We are spotlighting a report from the US Senate that documents many concerns and issues that were brought to light in 2014. From the Report’s Executive Summary:
The Equal Employment Opportunity Commission (EEOC) serves an important role in our nation’s workplaces. Under the leadership of five commissioners and a general counsel, EEOC is charged with protecting employees from discrimination at work through enforcement of equal opportunity employment laws. The commission investigates allegations of discrimination and seeks to mediate cases, allowing lawsuits to go forward if settlements are unsuccessful. The general counsel pursues allegations of discrimination in court and has been deputized by the commission to initiate litigation in many instances. The commission also issues guidance to inform the public about how it believes employers should interpret and apply the laws.
Today’s EEOC, however, is pursuing many questionable cases through sometimes overly aggressive means—and, as a result, has suffered significant court losses that are embarrassing to the agency and costly to taxpayers. Courts have found EEOC’s litigation tactics to be so egregious they have ordered EEOC to pay defendants’ attorney’s fees in ten cases since 2011. The courts have criticized EEOC for misuse of its authority, poor expert analysis, and pursuit of novel cases unsupported by law. Several courts have openly criticized EEOC for its failure to satisfy pre-litigation requirements, such as attempting to resolve discrimination disputes out of court; yet, the general counsel is leading an effort to prevent court review of such requirements.
These court losses also have come at a significant cost to victims of workplace discrimination. While EEOC’s monetary recoveries for victims through settlements are up, EEOC’s litigation has recovered almost $200 million less for victims than under the previous administration over the same time frame. In March 2014, EEOC reported almost 71,000 unresolved complaints of discrimination from individuals who filed charges with EEOC.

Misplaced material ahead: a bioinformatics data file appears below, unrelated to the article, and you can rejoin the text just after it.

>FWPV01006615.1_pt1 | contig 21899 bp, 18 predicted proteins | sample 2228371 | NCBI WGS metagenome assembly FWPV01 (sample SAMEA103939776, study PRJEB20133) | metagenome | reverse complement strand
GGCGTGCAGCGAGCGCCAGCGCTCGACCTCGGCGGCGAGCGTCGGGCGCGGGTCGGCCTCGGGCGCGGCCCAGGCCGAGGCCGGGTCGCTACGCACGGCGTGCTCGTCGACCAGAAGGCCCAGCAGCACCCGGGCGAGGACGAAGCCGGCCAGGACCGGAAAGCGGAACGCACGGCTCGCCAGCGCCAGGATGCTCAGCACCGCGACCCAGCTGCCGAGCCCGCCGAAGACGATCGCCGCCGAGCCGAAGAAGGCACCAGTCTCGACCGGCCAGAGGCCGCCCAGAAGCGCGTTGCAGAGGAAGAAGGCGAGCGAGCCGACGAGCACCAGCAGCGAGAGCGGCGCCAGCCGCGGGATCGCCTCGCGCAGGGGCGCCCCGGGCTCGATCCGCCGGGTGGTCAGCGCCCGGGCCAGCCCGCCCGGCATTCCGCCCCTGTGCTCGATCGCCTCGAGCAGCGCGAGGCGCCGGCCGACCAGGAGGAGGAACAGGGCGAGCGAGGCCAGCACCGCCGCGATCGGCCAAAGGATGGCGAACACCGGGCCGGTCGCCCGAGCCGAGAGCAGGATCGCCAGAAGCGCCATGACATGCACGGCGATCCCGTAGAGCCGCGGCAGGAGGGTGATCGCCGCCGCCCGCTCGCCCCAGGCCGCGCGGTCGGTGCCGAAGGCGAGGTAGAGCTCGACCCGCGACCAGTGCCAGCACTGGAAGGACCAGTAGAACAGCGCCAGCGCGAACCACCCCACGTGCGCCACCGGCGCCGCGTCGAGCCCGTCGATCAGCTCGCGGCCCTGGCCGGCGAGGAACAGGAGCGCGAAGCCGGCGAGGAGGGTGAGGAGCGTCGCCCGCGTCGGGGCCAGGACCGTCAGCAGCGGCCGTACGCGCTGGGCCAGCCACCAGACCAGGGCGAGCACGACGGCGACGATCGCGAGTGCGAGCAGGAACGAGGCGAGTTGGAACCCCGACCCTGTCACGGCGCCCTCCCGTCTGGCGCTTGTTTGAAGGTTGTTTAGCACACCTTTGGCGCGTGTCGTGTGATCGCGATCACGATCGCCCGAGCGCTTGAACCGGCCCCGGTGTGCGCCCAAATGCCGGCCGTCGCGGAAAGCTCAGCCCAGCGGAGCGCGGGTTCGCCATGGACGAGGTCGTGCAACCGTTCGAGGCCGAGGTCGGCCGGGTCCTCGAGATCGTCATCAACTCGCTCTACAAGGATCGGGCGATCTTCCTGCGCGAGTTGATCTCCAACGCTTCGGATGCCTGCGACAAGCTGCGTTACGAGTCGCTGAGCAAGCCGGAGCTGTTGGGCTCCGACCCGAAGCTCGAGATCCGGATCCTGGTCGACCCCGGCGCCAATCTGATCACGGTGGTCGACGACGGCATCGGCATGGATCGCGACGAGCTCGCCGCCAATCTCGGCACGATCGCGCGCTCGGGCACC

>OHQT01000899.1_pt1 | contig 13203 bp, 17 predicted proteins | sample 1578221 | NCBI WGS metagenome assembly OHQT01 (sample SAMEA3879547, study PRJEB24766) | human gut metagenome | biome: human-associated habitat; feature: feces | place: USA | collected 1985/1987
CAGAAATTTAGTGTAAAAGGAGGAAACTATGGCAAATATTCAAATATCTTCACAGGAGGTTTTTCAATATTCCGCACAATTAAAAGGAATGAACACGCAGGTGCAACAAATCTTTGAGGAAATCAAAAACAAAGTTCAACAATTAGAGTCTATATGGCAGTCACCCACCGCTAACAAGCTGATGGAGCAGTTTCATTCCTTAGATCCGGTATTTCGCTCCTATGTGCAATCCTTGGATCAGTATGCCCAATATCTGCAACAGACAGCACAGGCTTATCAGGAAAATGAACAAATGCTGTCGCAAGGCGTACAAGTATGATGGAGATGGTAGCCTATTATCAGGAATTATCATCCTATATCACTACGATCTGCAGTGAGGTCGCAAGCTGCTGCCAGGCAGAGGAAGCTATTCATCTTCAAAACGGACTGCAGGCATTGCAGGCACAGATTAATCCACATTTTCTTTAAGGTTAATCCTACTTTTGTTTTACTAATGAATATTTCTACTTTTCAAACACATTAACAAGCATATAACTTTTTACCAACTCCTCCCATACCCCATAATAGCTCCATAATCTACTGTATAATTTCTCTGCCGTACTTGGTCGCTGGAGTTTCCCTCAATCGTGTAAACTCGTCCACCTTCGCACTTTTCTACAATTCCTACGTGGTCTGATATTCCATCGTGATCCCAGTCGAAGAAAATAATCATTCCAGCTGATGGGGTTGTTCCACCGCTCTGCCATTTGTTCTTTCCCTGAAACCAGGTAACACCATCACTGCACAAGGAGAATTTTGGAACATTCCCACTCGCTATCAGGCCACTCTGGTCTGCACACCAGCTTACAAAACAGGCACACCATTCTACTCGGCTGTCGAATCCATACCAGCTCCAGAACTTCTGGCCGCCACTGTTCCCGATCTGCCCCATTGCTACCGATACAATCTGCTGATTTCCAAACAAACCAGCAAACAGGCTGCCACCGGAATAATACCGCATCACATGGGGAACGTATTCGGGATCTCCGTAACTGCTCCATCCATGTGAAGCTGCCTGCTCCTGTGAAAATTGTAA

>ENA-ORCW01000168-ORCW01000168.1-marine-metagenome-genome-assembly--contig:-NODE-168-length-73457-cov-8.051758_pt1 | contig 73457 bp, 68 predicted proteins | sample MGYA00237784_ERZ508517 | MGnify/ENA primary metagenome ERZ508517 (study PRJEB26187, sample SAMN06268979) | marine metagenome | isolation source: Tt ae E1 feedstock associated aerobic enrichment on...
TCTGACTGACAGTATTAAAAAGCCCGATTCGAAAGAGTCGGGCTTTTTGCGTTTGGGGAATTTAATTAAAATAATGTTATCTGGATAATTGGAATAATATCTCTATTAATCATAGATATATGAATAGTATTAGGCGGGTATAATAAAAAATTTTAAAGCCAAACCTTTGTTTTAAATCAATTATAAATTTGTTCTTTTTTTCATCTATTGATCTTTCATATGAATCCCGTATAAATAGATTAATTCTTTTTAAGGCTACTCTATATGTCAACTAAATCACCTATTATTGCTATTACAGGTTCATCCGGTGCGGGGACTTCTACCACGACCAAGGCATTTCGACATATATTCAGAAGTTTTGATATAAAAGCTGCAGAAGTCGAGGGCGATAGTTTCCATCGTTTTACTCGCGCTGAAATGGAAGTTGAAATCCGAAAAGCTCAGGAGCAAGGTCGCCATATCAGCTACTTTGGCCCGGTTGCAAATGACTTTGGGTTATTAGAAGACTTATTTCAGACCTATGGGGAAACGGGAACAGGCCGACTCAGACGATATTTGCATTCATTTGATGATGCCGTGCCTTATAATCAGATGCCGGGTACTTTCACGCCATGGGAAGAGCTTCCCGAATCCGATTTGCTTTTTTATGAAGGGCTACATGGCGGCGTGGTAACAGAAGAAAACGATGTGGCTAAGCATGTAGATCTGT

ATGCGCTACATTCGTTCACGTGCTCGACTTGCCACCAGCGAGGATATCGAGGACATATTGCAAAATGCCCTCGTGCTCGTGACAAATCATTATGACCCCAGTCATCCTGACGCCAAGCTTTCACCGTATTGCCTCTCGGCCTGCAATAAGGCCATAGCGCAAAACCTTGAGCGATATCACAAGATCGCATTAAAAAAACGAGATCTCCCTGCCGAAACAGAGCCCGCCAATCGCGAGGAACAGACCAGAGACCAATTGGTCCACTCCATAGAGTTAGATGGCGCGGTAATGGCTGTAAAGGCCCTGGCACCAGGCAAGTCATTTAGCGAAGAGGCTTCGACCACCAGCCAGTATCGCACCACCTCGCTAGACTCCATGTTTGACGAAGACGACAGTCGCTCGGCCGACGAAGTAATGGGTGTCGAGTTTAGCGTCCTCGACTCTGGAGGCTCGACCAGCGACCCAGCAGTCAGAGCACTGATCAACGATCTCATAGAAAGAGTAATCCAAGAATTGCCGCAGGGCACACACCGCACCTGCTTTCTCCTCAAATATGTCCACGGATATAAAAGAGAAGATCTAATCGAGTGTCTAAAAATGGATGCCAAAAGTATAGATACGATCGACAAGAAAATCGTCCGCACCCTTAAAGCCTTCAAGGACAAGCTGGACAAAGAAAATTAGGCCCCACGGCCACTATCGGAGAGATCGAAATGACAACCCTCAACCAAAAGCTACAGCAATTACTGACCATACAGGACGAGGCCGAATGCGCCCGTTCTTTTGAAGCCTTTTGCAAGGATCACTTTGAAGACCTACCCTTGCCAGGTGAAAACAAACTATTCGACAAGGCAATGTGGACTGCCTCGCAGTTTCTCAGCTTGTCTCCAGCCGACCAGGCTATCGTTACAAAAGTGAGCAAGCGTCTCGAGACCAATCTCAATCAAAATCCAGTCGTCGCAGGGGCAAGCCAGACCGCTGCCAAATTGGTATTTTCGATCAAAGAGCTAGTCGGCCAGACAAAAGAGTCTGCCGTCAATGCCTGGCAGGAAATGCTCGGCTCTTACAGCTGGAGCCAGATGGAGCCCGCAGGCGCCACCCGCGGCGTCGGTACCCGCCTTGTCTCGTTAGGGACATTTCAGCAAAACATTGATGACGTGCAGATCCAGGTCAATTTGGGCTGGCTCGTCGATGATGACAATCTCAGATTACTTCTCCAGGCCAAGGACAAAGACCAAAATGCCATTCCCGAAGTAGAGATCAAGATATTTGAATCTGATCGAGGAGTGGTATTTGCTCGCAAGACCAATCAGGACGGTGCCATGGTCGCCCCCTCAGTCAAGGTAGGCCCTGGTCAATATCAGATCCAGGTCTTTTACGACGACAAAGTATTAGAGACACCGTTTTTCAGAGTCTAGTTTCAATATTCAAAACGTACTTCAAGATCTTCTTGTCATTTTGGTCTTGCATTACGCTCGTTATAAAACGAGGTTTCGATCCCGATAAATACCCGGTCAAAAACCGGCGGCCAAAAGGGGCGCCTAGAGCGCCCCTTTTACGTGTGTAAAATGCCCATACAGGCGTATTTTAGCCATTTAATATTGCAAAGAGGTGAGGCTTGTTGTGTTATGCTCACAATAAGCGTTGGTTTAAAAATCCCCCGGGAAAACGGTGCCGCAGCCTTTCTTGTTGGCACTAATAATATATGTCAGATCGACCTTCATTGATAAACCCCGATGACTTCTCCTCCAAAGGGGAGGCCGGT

EEOC also has suffered from a troubling lack of transparency. In the past two and a half years, EEOC has ignored calls from current commissioners and Congress to allow public review of significant and controversial guidance prior to its adoption. Also, the Office of General Counsel has, since 2010, failed to issue its standard annual report, and the agency is being sued for violating the Freedom of Information Act.
This staff report will first explain the background and operation of EEOC. Next, the report will explore costly rebukes of EEOC’s recent litigation practices. The report will also discuss the ways in which EEOC has shown a lack of transparency.
Today’s EEOC has had successful enforcement efforts and court victories for victims of discrimination, but this report finds the agency is increasingly demonstrating poor judgment and using questionable tactics in pursuit of cases that are not fulfilling the EEOC’s objective of protecting employees from workplace discrimination.
Some of the important key findings of the report: